A lantern on the beach.
An example of a lantern is a hand held light powered by propane, used while camping.
- a transparent or translucent case for holding a light and protecting it from wind and weather: it usually has a handle on its framework so that it can be carried
- the room containing the lamp at the top of a lighthouse
- an open or windowed structure on the roof of a building or in the upper part of a tower or the like, to admit light or air
- magic lantern
Origin of lanternMiddle English ; from Old French lanterne ; from Classical Latin lanterna ; from Classical Greek lampt?r ; from lampein, to shine: see lamp
- a. An often portable case with transparent or translucent sides for holding and protecting a light.b. A decorative casing for a light, often of paper.c. A light and its protective or decorative case.
- a. The room at the top of a lighthouse where the light is located.b. Obsolete A lighthouse.
- A structure built on top of a roof or dome with open or windowed walls to admit light and air.
Origin of lanternMiddle English, from Old French lanterne, from Latin lanterna, from Greek lampt&emacron;r, from lampein, to shine.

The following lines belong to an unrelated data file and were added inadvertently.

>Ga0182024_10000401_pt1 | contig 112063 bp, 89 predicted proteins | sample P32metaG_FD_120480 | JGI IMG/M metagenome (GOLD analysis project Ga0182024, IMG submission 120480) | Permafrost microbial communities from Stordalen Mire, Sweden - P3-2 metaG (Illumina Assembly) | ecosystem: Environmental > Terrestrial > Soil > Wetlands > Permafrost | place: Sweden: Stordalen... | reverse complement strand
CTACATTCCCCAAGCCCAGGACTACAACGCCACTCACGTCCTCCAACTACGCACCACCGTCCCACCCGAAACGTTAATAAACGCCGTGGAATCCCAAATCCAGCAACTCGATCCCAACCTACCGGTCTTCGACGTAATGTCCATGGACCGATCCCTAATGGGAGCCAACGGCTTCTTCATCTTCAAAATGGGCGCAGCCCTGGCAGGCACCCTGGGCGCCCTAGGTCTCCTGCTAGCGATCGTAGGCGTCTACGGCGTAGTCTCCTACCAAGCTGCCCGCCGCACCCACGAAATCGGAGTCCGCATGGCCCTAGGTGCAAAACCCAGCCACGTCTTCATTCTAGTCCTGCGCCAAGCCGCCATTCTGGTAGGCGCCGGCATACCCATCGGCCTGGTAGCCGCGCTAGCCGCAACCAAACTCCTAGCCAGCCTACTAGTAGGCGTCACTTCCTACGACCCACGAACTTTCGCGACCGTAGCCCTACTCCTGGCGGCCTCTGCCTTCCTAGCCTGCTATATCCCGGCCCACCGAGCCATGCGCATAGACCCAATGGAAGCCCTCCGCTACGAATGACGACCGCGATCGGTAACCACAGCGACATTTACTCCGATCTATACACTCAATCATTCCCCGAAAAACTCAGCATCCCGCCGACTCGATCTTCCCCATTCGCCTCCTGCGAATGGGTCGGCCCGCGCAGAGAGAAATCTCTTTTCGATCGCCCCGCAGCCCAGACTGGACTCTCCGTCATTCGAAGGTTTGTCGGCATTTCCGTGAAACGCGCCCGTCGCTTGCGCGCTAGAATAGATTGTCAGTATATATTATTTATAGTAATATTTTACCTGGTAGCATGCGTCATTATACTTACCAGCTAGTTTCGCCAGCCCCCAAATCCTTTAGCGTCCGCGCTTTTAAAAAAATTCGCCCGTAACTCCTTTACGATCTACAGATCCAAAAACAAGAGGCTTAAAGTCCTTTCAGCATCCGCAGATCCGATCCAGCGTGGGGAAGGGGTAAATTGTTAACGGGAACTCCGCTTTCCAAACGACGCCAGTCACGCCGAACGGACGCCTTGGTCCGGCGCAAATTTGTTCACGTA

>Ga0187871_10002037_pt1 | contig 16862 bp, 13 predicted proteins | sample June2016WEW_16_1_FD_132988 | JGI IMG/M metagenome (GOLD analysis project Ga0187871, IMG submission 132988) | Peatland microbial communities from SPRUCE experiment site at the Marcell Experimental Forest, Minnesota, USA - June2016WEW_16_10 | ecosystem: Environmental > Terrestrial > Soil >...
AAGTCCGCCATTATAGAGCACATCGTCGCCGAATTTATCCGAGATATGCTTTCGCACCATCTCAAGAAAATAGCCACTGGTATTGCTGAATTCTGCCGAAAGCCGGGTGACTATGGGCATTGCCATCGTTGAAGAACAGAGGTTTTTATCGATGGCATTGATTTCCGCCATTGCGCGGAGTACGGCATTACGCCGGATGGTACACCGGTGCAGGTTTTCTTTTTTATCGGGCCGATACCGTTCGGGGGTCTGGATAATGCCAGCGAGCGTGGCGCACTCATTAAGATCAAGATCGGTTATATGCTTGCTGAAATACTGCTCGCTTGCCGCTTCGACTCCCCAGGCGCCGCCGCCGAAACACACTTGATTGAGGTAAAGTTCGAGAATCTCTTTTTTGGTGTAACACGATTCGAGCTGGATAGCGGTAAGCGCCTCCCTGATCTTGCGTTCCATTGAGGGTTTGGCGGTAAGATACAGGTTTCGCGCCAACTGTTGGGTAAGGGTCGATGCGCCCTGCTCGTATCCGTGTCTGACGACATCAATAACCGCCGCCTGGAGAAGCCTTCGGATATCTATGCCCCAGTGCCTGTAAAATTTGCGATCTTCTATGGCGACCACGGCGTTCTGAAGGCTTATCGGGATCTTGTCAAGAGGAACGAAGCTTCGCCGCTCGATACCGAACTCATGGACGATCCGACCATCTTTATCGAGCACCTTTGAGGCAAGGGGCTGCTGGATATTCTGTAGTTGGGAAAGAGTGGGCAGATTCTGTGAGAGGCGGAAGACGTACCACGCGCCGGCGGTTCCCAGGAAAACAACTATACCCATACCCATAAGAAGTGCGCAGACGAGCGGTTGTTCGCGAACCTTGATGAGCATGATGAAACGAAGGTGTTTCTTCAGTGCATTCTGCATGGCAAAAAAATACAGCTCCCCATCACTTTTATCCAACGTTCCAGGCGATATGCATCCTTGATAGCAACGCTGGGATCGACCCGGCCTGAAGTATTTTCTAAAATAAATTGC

- A case of translucent or transparent material made to protect a flame, or light, used to illuminate its surroundings.
- (architecture) An open structure of light material set upon a roof, to give light and air to the interior.
- (architecture) A cage or open chamber of rich architecture, open below into the building or tower which it crowns.
- (architecture) A smaller and secondary cupola crowning a larger one, for ornament, or to admit light.
- the lantern of the cupola of the Capitol at Washington, or that of the Florence cathedral
- (engineering) A lantern pinion or trundle wheel.
- (steam engines) A kind of cage inserted in a stuffing box and surrounding a piston rod, to separate the packing into two parts and form a chamber between for the reception of steam, etc.; a lantern brass.
- (metalworking) A perforated barrel to form a core upon.
- (zoology) Aristotle's lantern
(third-person singular simple present lanterns, present participle lanterning, simple past and past participle lanterned)
- To furnish with a lantern.
- to lantern a lighthouse
Middle English (13th century), via Old French lanterne from Latin lanterna (“lantern"), itself a corruption of Ancient Greek Î»Î±Î¼Ï€Ï„Î®Ï (lamptÄ“r, “torch") (see lamp, Î»Î¬Î¼Ï€Ï‰) by influence of Latin lucerna (“lamp"). The spelling lanthorn was current during the 16th to 19th centuries and originates with a folk etymology associating the word with the use of horn as translucent cover. For the verb, compare French lanterner to hang at the lamp-post.